UNITED STATES – Congratulations to the new President of the United States of America! Barack Obama completed a journey late tonight that had once been unthinkable, becoming the first African-American president in U.S. history and raising hopes that this nation had entered a new, post-racial era.
The rookie U.S. senator from Illinois reshaped the American electoral map in his victory over Republican John McCain and stands poised to also redefine the way the world looks at this nation.
A presidential bid first forged on the themes of hope and change - then carried home by a candidate who personified calm and cool - came 45 years after Martin Luther King told the world he had a dream.
Millions of African-Americans who had lived lives of oppression and discrimination in this country helped craft Obama's victory, joined by many millions more across the racial spectrum who ultimately decided that race could be no barrier to electing a president in 2008.
Early returns contained one important message last night - there was no indication that Obama's race was a defining issue in this election.
With the world watching intently, Obama sealed his victory with easy wins in Ohio and Pennsylvania, the latter the one Democratic state in which McCain and his running mate, Alaska Governor Sarah Palin, had chosen to make their last stand in a 21-month campaign that sparked unprecedented passions in this nation.
West coast results from California, Oregon and Washington state put Obama over the top, setting off a wild round of celebrations in Chicago's Grant Park where 70,000 gathered to watch history.
Tens of thousands more poured into the streets of Chicago and other major U.S. cities.
Obama and McCain traded wins in states considered safe for their respective parties early last night, but the 47-year-old Obama threatened Republican dominance in three battleground states - Virginia, North Carolina and Florida - in which he battled the 72-year-old McCain evenly during the night.
There were any number of milestones passed in this country on a night that will be studied by generations to come.
A country thought to be centre-right had elected a man perceived to be a liberal, and a northern liberal at that, the first Democrat from north of the Mason-Dixon Line to be elected since John F. Kennedy in 1960.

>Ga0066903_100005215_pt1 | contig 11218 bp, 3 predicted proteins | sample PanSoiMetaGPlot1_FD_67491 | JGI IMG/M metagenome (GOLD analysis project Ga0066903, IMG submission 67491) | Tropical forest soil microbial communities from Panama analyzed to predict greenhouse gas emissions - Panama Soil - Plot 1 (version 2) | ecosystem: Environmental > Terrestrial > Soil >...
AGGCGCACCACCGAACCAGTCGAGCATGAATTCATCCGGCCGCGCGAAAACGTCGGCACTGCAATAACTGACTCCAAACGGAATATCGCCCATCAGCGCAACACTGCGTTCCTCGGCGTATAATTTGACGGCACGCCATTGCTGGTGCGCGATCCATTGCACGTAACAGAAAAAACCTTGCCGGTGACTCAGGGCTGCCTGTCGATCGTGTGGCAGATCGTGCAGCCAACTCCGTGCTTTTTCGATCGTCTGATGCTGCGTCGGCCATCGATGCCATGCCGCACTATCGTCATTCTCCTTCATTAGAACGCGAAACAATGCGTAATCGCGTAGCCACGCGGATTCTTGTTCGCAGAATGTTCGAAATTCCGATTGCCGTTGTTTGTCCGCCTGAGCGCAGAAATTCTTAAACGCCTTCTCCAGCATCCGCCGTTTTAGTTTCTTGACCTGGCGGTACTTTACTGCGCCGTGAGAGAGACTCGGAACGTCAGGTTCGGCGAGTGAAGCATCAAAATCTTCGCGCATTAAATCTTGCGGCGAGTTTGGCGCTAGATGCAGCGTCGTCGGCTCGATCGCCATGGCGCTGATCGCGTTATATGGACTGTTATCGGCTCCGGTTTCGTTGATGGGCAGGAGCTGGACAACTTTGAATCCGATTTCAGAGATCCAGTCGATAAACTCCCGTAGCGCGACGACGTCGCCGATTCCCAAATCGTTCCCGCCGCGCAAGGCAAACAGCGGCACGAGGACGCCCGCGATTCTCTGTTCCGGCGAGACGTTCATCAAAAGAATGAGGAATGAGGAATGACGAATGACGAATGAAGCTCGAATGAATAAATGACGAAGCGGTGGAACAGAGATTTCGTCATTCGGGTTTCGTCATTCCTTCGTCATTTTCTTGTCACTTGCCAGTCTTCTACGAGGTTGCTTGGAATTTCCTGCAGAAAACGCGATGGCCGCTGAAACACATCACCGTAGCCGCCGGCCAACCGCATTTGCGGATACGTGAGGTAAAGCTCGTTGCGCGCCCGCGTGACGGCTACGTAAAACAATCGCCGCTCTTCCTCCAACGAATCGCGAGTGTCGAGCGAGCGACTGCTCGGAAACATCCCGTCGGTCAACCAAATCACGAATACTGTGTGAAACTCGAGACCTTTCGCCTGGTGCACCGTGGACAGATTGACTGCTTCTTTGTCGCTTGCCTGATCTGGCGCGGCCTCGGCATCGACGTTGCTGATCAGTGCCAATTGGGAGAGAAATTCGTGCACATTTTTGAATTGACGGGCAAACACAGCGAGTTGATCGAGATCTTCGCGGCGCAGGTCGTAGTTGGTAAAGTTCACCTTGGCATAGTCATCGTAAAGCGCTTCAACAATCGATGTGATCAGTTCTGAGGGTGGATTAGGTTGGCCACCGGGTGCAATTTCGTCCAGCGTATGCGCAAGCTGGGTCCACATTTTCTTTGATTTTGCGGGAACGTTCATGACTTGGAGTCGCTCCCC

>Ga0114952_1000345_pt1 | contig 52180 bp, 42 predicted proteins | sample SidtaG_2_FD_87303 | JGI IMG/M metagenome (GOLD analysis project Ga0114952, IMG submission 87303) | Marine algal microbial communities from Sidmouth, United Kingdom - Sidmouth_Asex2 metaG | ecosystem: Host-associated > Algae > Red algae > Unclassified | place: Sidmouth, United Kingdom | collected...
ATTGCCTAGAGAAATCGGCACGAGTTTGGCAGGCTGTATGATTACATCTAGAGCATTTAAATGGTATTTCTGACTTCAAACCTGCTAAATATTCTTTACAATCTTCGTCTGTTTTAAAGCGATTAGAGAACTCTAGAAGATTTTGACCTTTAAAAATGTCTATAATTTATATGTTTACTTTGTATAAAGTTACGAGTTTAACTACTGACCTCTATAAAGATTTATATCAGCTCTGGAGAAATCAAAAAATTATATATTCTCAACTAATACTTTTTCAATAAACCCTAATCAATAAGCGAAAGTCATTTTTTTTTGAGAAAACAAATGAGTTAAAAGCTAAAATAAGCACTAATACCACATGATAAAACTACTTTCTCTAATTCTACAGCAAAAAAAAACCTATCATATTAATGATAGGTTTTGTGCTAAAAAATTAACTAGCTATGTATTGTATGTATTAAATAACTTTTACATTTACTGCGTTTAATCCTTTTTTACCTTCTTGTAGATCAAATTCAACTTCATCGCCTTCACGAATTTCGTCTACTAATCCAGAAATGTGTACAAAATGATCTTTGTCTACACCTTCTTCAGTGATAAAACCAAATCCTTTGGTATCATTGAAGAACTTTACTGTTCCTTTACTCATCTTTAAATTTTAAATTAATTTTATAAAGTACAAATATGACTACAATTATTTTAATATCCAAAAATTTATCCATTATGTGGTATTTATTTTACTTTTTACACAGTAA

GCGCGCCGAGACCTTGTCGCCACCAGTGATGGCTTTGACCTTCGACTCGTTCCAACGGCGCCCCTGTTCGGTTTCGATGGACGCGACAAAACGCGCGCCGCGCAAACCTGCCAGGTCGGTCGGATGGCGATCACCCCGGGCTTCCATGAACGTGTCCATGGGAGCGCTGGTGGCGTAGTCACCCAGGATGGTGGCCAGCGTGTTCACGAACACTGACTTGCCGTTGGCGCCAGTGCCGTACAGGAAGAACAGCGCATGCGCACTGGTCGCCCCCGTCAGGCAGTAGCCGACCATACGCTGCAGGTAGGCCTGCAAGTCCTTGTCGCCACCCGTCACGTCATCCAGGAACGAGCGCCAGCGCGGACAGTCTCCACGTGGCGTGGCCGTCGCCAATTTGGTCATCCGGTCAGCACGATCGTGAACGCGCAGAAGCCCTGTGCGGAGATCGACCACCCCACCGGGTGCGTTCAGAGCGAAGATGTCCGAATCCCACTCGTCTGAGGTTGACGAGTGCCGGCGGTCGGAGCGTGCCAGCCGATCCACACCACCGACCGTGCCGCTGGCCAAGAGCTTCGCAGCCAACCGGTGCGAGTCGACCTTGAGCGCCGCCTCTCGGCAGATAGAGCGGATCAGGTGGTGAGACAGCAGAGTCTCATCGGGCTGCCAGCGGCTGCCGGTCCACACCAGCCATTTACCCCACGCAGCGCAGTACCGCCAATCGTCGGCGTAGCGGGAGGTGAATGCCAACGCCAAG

He would also become the first president born outside the continental U.S., the first Hawaiian-born president and a first-term senator who as recently as four years ago was toiling in Springfield, Ill., as a state senator.
Obama became only the third senator to move directly to the White House and the first ever elected without even completing his first term.
He was also seeking to become the first Democrat to win more than 50 per cent of the vote since Jimmy Carter in 1976.
Even more history appeared to have been made today with a voter turnout that eclipsed U.S. records with people standing in line for hours on voting day, replicating scenes in recent weeks where millions cast ballots in early voting.
Americans also swept a majority of Democrats into the Senate and the House of Representatives.
Today was the final page of a political potboiler that spanned almost two years.
It was a campaign that began with Obama challenging the Clinton dynasty for the Democratic nod, at a time when the war in Iraq and national security appeared certain to again dominate voters' concerns.
Today, only one in 10 voters reported that Iraq was the most important issue to them and the economy eclipsed all else with the nation in the throes of a home-foreclosure and credit crisis, Wall Street humbled and largely crumbled, and confidence in the economic future in tatters. The Bush era of high oil prices, a weak American dollar, corporate crime, huge record budget deficits, and a host of domestic issues that have been ignored by the Bush Administration too focused on the war on terrorism can finally get presidential attention.